DAY & DATE: Released as a single (Gordy 7108) on Thursday, May 13, 1971.

SONGWRITERS: Norman Whitfield, Barrett Strong.

PRODUCER: Norman Whitfield.

BACKSTORY: Broadway musicals South Pacific and The Sound Of Music were not usually how Motown hitmakers learned their craft, but that was the case with Billie Rae Calvin, one of the Undisputed Truth. She studied drama in high school in Los Angeles and appeared in productions of those shows; while still a student, she met Brenda Joyce Evans and joined a girl group called the Delicates. Later, the pair moved to Detroit and began working as background singers at Motown, where ace producer Norman Whitfield was strategizing a new act for the company.

This turned out to be the Undisputed Truth, for which he chose Calvin, Evans and a male lead singer with strong Motor City music credentials, Joe Harris. Whitfield was seeking a new vehicle for his increasingly adventurous sonic productions, and touted the trio as such. The Truth’s 1971 debut single, “Save My Love For A Rainy Day,” brightened no charts, but their second, “Smiling Faces Sometimes,” lit up the sky later that year, reaching Number One on the Cash Box Top 100 and the Top 3 of the Billboard best-sellers.

“Smiling Faces Sometimes” was first recorded by the Temptations under Whitfield’s jurisdiction as a 12-minute soundscape which mostly featured the voice of Eddie Kendricks. In fact, it’s widely thought that the producer intended to edit this into a single release for the group – until Kendricks quit in March 1971. Step forward, the Truth. “We did rehearse the song before we cut it,” Harris explained to Tony Rounce in liner notes for Nothing But The Truth, a 2017 package of the trio’s work, “but most of the rehearsing was done on the studio floor. Norman liked to cut vocals live, and we had several tries at getting a take before he was happy with what we got. I went to the recording of the tracks and it was amazing to see Norman at work, pulling things in on the mix and dropping things down, bringing musicians in to play tiny parts.”

Whatever the scale of musicians’ contributions, the final result was powerful, made all the more so by Harris’ dark baritone and the shape-shifting voices of Calvin and Evans. The drama was heightened by a lyric which detailed the frequent hypocrisy of human behaviour. This was a particular skill of Barrett Strong, Whitfield’s songwriting partner, who knew how to take an everyday phrase and turn it platinum – as he had done with “I Heard It Through The Grapevine,” a previous masterpiece authored by the pair.

As noted, “Smiling Faces Sometimes” was an undisputed smash in September 1971. Yet it was also the only major hit record of the Truth’s career, despite a continuing, creatively exciting partnership with Whitfield. Even after he left Motown, the producer persevered with them at his own Whitfield label: Joe Harris fronted a refreshed line-up, which recorded prolifically. “We just tried to give him a little more than what he asked for – in the most positive sense,” said Harris. And that’s the Truth.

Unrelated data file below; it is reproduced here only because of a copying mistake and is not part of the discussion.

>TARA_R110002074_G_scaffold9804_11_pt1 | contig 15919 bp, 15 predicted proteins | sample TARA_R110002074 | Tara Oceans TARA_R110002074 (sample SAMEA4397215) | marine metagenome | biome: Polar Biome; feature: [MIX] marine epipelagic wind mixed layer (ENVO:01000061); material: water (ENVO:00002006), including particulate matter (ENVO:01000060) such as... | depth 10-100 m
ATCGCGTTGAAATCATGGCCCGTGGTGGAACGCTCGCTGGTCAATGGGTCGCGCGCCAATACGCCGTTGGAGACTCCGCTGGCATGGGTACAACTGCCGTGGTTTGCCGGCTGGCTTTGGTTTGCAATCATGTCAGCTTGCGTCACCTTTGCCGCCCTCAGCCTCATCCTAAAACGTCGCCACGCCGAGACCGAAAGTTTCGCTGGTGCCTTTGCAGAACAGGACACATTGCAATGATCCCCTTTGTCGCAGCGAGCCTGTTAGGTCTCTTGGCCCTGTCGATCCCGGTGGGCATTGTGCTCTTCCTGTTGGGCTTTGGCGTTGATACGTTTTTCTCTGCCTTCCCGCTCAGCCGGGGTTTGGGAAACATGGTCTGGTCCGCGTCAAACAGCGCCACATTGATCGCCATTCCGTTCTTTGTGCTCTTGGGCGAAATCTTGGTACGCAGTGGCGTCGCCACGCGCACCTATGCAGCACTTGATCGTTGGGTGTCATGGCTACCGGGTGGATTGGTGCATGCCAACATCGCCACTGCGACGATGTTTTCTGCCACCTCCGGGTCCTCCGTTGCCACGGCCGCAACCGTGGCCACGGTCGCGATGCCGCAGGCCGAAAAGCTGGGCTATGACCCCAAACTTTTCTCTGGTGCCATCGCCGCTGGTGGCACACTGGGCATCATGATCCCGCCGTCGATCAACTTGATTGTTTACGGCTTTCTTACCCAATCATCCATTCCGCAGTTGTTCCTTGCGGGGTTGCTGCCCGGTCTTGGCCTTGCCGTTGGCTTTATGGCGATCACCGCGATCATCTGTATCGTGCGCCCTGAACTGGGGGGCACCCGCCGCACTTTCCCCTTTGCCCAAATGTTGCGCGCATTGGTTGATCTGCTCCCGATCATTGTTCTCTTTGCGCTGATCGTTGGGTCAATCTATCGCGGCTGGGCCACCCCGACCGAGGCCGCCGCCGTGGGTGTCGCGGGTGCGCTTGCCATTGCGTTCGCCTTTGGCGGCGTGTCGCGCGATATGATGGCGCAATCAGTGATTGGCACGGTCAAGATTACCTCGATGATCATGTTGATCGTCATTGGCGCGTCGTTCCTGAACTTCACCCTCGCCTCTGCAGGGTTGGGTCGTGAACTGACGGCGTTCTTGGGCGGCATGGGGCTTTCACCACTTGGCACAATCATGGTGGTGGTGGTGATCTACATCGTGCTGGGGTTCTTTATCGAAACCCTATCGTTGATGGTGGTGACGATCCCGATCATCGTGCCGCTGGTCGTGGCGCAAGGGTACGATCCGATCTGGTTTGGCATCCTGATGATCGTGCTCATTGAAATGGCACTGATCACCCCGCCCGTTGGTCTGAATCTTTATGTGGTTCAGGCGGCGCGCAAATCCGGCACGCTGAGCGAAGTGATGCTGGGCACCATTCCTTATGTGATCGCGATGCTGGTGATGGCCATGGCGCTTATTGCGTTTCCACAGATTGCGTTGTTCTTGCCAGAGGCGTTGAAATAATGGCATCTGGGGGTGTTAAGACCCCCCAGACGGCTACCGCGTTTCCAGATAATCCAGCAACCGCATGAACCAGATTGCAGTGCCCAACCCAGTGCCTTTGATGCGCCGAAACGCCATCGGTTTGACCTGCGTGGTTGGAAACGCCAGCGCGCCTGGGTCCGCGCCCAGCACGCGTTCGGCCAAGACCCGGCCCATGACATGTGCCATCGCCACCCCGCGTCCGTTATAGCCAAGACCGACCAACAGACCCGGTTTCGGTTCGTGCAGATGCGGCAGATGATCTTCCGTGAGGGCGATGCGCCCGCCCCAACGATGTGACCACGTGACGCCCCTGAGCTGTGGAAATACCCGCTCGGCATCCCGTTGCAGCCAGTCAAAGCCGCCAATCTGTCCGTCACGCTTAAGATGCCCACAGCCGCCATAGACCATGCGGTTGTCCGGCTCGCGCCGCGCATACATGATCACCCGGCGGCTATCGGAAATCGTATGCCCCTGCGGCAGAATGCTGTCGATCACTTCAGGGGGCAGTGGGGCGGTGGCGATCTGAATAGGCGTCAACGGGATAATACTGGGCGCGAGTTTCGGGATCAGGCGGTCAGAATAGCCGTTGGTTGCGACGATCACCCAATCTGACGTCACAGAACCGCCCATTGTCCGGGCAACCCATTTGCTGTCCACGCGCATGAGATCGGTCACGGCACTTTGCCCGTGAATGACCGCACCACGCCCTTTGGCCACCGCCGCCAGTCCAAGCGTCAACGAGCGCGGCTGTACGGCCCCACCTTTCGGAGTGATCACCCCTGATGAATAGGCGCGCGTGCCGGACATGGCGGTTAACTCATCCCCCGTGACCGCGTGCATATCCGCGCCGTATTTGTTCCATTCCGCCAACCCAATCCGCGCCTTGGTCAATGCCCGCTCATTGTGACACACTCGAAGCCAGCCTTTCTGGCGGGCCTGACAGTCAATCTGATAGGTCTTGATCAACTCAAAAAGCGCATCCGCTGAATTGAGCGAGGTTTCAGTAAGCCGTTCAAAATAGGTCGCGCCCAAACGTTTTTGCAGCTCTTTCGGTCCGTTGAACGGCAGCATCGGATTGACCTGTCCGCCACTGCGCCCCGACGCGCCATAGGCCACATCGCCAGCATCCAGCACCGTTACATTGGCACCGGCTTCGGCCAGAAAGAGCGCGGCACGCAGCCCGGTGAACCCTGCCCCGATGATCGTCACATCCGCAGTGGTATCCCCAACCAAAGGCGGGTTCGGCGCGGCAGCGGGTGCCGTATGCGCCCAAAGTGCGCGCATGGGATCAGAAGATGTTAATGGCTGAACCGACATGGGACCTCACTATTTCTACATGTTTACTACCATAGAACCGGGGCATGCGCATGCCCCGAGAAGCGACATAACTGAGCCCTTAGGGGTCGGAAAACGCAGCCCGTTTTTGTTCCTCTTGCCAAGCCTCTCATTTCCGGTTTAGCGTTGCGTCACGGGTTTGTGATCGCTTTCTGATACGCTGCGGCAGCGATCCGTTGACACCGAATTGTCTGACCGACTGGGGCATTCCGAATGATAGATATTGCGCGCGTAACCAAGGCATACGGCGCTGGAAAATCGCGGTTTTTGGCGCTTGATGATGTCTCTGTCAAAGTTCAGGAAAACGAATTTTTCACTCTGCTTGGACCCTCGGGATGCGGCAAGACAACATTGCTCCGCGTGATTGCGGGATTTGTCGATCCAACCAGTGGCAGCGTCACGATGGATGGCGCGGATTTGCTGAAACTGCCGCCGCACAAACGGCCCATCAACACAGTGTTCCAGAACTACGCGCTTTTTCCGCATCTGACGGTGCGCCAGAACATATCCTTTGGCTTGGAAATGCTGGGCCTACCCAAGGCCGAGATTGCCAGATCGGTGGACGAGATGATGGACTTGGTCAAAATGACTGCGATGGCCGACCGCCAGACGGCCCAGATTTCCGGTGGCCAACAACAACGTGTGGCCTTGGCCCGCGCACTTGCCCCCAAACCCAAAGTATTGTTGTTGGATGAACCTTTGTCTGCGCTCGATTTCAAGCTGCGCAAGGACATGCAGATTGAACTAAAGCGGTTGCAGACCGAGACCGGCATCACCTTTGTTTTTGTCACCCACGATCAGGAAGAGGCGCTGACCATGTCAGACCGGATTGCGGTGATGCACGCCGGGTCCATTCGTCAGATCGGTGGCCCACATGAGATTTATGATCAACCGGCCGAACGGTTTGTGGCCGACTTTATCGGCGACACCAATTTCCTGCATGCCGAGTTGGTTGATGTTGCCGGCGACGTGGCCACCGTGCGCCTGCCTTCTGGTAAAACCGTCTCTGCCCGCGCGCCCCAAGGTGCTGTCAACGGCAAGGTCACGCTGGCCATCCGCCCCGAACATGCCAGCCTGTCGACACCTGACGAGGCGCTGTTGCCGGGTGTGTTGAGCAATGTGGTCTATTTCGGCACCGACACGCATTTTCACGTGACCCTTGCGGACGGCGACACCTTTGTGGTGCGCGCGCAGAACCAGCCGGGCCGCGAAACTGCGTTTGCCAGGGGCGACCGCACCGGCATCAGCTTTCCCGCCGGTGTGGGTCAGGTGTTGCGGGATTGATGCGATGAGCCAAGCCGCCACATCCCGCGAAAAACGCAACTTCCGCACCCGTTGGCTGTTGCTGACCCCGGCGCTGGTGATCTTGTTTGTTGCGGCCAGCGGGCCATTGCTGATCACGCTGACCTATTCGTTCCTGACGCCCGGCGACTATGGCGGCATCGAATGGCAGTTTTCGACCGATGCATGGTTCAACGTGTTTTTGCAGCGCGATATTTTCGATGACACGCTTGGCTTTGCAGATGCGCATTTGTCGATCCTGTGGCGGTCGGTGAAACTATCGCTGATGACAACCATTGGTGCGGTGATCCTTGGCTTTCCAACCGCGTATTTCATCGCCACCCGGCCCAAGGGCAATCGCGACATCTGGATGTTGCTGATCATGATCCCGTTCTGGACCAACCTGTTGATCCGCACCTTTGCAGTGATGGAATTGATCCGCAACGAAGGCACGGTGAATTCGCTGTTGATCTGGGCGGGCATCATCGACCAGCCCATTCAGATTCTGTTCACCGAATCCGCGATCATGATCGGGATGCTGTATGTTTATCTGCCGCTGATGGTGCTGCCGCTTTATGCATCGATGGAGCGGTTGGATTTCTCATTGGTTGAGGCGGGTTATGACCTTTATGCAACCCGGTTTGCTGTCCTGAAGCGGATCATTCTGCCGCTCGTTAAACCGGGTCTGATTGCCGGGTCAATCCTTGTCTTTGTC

REMAKES: Various artists have been drawn to “Smiling Faces Sometimes” since the Truth topped the charts, and not all because of the power of the lyric. Jazz musicians Bobbi Humphrey and Charles Kynard both recorded instrumental versions, while singers Angie Stone and Joan Osborne gave the tale their own individual take – Osborne on her 2002 soul album How Sweet It Is, which also featured another Whitfield/Strong song, “War.” Whitfield, too, revisited “Faces” for albums by Motown artists Rare Earth and David Ruffin. “I chose this particular song,” the latter declares dramatically in the intro to his 1974 recording, “because the words have a very special message. I’ve heard a lot of songs, and I’ve sung a lot of songs. But none of them really came right out and called a spade a spade. This song tells it just like it is.” So there’s another truth teller.

FOOTNOTE: After Undisputed Truth member Billie Rae Calvin left the group, she stayed in Norman Whitfield’s circle, and enjoyed another moment of triumph – this time as a songwriter. Her composition, “Wishing On A Star,” was recorded by his proteges Rose Royce on their second album, In Full Bloom. While the track did not find favor in America, it developed into a smash for Rose Royce in Britain, where it reached the Top 3 in 1978. Some 14 years later, though, the Cover Girls took a new version of “Wishing On A Star” into the Billboard Top 10. Billie Rae’s star shone once more, and so did her royalty statements.



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